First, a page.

CipherStash QX, where your encrypted data is stored and queried, runs in a fully-managed environment close to your app. The CipherStash QX client, where all encryption and decryption takes place, runs in your application, meaning that your data is always under your control. CipherStash QX (and our infrastructure in AWS) never sees any of your data in the clear.
CipherStash QX works with both NoSQL and SQL databases.
CipherStash QX integrates at the application layer, and doesn’t rely on any database features for queryable encryption.
For more information on why we chose gRPC, see our blog post on the topic.
Why doesn’t CipherStash QX use the standard AWS environment variables (like
We do this precisely because we don’t want to conflict with the standard AWS environment variables.
For example, consider an application that uses resources in AWS (say, it stores uploads in S3).
As a way of segmenting and limiting access permissions, you would supply two sets of credentials to the application — one for accessing KMS, the other for accessing S3.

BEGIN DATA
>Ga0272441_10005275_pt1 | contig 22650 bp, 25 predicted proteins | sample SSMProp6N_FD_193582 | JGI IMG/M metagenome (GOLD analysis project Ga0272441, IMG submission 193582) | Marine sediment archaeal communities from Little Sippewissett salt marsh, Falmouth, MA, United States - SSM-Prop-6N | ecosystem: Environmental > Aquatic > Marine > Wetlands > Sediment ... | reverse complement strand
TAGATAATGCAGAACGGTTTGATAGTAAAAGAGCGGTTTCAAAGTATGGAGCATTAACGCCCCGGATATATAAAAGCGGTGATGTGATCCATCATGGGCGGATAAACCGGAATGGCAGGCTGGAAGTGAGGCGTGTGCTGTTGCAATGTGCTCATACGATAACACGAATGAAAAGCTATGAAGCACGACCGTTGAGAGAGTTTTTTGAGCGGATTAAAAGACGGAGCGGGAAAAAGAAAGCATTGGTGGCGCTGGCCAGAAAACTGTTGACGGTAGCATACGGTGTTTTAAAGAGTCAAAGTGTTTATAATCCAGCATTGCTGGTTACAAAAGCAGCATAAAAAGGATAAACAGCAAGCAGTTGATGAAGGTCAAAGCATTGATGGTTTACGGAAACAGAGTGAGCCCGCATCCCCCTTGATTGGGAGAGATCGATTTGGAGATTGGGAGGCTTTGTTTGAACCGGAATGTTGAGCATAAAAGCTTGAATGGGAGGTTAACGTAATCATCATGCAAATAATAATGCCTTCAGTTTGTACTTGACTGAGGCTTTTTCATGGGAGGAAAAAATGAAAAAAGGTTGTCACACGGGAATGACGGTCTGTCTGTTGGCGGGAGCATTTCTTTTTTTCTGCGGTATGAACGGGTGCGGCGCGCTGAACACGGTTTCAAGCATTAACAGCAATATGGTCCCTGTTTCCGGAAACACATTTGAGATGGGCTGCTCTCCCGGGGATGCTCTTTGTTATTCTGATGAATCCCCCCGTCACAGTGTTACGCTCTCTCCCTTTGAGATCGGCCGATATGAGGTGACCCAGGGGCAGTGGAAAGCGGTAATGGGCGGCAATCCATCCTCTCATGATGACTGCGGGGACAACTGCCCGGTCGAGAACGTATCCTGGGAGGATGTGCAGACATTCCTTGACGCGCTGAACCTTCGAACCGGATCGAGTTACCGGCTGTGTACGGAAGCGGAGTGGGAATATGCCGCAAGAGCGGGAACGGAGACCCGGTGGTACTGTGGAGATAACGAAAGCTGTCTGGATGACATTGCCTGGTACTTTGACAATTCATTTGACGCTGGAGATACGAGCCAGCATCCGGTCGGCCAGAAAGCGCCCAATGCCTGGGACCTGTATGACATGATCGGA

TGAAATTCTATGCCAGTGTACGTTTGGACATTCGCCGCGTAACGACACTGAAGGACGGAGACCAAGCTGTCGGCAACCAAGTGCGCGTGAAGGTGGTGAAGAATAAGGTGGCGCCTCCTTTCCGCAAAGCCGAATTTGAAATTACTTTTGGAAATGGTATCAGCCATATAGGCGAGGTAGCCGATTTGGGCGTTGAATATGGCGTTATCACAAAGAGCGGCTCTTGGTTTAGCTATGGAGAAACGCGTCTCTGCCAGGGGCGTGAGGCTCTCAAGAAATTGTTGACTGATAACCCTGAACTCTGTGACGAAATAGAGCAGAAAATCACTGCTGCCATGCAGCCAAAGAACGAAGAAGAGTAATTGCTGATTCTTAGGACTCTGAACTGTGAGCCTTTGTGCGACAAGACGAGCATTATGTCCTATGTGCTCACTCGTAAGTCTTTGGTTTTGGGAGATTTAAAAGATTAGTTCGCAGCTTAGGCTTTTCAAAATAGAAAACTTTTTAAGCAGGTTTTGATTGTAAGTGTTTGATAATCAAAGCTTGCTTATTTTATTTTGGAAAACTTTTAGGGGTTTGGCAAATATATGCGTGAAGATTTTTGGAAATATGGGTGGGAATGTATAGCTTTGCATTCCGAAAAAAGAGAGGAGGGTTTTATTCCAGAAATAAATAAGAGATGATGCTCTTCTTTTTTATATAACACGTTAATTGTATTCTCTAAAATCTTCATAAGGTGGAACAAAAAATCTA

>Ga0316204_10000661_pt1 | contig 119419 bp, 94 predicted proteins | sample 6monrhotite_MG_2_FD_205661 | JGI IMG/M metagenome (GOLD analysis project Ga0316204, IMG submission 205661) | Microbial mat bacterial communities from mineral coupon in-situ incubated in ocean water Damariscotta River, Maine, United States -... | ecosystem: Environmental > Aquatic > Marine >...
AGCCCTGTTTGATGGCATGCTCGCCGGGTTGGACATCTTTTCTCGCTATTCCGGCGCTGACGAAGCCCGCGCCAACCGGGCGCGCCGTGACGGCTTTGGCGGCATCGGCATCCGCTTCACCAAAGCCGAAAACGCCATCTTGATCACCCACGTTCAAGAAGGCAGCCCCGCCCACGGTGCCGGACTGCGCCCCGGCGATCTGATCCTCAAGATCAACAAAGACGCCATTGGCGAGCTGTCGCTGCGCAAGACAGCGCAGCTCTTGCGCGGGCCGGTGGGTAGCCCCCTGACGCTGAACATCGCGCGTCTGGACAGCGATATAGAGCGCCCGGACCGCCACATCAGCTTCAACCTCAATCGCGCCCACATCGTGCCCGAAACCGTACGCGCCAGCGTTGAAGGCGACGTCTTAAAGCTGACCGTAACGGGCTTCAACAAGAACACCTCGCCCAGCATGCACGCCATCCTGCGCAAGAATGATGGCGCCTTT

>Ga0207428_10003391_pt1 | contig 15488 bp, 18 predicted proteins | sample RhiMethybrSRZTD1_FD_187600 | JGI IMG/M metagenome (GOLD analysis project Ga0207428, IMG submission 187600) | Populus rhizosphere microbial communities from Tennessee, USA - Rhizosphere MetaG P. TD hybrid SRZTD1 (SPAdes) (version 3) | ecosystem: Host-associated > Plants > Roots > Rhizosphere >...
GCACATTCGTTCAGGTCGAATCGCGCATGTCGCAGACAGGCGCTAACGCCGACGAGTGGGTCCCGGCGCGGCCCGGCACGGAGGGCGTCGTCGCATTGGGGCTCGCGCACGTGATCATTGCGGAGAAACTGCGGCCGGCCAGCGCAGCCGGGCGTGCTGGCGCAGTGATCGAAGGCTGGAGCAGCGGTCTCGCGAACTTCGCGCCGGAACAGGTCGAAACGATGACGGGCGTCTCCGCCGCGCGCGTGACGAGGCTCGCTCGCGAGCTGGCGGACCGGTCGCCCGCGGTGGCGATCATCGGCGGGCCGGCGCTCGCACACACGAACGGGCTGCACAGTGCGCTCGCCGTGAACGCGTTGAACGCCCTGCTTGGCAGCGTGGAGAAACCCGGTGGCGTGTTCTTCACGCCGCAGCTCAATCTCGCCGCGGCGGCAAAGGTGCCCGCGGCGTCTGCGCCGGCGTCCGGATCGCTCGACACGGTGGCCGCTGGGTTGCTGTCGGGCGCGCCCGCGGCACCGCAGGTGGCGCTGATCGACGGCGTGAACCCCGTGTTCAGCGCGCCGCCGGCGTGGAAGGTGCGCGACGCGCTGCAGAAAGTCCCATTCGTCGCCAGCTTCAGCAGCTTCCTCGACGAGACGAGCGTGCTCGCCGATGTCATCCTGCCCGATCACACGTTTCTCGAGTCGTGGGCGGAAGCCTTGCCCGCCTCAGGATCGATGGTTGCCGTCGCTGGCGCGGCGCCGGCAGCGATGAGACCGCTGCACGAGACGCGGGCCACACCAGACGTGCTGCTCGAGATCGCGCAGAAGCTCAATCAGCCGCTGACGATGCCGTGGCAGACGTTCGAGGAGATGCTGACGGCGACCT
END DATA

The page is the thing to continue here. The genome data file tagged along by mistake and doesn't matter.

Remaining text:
If CipherStash QX uses the standard AWS environment variables for KMS access, that application can’t also use the standard environment variables for S3 access.
CipherStash QX is capable of returning a count of records that match a query.
Additional aggregations such as min, max, mean, and sum are also planned for future support.
These index types give you control over what text is indexed, and how the text is tokenized and transformed before being indexed.
By default query results do not have a stable sorting order. However, you can sort results on any field that has a range index.
See the library-specific docs for details on sorting query results:
Yes. We believe that encryption should be open source and developed transparently. Scrutiny breeds trust.
All CipherStash QX client code, including our cryptographic code, can be found on GitHub: